People. Love. Buttons. From pressing every button in the elevator as kids (and sometimes grown-ups), to the trope of the forbidden “big red button” always getting pressed, there’s something irresistible about pressing buttons. I mean, who hasn’t wanted to do this on The Voice?
There are actually a lot of things that make pressing buttons tantalizingly tempting. And when it comes to trying to direct people to a product of yours or trying to get them to click into your shop or to follow it? Buttons can make you extra click-worthy. Here’s a little bit about the psychology of buttons, why buttons work, and how you can use them.
Why Do We Love Buttons?
Buttons are a reward system. When we push a button, we expect something to happen – and usually, it’s not a bad thing. Look at the ever-addicting text message: we essentially have to push (or swipe) a button to get the message. Like a rat in a lab tapping a pedal that makes food drop into the cage.
You can even take it further by considering the power that comes with pressing a button to make things happen. That’s why seeing a DO NOT PRESS button is so tantalizing – it’s “reactance theory,” which says that if our freedom of choice feels threatened, we want to re-gain that freedom, making us want to do exactly what we’re told not to do (Gizmodo). It’s the power of causing an effect.
Why Use Buttons?
Whether it says “Buy Now!”, “Sign Up Here!”, or “CONGRATULATIONS! YOU WON A MILLION DOLLARS” (never press that button), we expect online buttons to be our cue to do something (kissmetrics) – a proper Call to Action (CTA). People go to sites now expecting to find a button prompting them to act (kissmetrics), which may be one reason why people are so quick to give up on a purchase when a site doesn’t make a button easy to find – they expected a button, and no cigar.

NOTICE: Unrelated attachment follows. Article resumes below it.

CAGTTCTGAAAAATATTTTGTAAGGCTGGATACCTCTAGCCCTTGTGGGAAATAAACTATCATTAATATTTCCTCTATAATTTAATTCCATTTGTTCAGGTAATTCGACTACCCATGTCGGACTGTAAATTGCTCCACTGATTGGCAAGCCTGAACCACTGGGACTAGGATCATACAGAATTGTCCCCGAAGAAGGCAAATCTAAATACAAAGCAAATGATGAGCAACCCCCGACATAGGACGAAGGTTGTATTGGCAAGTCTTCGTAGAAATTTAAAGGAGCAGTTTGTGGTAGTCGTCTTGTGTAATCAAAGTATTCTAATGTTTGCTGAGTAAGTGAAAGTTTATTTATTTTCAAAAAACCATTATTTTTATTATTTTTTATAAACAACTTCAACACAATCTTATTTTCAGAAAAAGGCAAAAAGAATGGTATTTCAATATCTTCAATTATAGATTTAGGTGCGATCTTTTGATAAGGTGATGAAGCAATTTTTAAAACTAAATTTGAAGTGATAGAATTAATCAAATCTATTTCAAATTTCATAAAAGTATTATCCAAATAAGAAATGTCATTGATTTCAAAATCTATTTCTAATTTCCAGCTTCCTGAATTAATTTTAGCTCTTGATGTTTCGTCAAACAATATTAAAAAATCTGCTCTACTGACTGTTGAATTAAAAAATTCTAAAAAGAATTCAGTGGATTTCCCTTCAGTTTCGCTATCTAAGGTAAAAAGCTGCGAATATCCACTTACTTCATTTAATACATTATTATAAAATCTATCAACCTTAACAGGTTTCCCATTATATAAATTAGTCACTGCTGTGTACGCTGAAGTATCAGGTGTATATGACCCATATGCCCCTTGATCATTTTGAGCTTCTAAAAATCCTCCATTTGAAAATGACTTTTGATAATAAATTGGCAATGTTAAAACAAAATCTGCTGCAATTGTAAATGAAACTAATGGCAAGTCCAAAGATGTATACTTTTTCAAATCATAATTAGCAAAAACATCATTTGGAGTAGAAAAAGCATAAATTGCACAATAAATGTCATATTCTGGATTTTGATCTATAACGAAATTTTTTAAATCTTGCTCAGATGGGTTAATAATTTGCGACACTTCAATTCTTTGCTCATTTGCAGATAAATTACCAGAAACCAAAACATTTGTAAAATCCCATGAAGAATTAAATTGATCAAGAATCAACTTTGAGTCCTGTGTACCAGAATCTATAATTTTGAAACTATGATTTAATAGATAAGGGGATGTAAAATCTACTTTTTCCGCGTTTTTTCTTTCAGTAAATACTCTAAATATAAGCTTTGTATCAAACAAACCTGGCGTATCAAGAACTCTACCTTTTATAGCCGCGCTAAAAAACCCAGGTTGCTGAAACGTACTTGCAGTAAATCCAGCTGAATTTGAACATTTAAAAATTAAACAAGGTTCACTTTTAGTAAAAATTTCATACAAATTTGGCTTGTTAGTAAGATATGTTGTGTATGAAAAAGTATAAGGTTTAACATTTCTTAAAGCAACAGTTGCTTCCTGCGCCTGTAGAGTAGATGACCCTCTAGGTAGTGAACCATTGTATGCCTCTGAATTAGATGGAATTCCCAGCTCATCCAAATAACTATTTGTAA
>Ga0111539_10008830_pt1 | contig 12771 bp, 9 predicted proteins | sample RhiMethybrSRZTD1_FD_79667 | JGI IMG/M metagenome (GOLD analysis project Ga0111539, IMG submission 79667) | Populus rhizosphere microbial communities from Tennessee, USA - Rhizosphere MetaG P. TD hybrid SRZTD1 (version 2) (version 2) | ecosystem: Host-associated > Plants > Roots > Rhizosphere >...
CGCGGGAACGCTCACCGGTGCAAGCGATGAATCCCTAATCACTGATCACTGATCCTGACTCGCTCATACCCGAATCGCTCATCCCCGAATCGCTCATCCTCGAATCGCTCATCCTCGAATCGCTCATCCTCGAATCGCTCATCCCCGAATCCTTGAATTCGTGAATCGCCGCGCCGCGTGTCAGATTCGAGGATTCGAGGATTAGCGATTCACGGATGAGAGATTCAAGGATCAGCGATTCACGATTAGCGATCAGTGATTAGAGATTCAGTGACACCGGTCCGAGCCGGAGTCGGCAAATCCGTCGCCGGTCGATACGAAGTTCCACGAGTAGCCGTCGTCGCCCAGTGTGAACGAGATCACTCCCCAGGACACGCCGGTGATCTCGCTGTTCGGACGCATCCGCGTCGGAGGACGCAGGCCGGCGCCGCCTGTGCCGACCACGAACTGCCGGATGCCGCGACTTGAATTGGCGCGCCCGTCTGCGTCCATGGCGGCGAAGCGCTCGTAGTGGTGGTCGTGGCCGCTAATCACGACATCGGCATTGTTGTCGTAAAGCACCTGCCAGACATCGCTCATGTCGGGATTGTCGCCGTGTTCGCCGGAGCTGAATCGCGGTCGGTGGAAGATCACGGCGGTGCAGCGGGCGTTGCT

Overcomplicated or frustrating site navigation like that is the top reason shoppers decide not to buy (marketingland). That’s why you need to make your button easy to find (kissmetrics). The less steps and hoops to jump through you give your customer to get to a button, the less reason they have to say “screw this” and give up. Plus, since a big part of e-commerce is all about impulse buys; don’t give people time to think “this is taking awhile…do I really need this shirt?” (marketingland)
What Makes a Good Button?
Entrepreneur.com described the four key elements to a solid button as:
- ROUNDED: Curved edges in buttons direct attention to the button’s center where the important copy will be, where square edges draw attention away from the center (keepitusable). Plus, rounded edges just look more button-y, dontcha think?
- BIG: The size of a button = how important it seems to a person (keepitusable).
- TAPPABLE: We all know the frustration of pressing a button that doesn’t at least look like it clicks.
- TESTED: Test what button designs convert best for YOUR audience!
There’s no one secret formula to the perfect button – it depends on everything from audience gender to the background color of your site. But here are some pointers: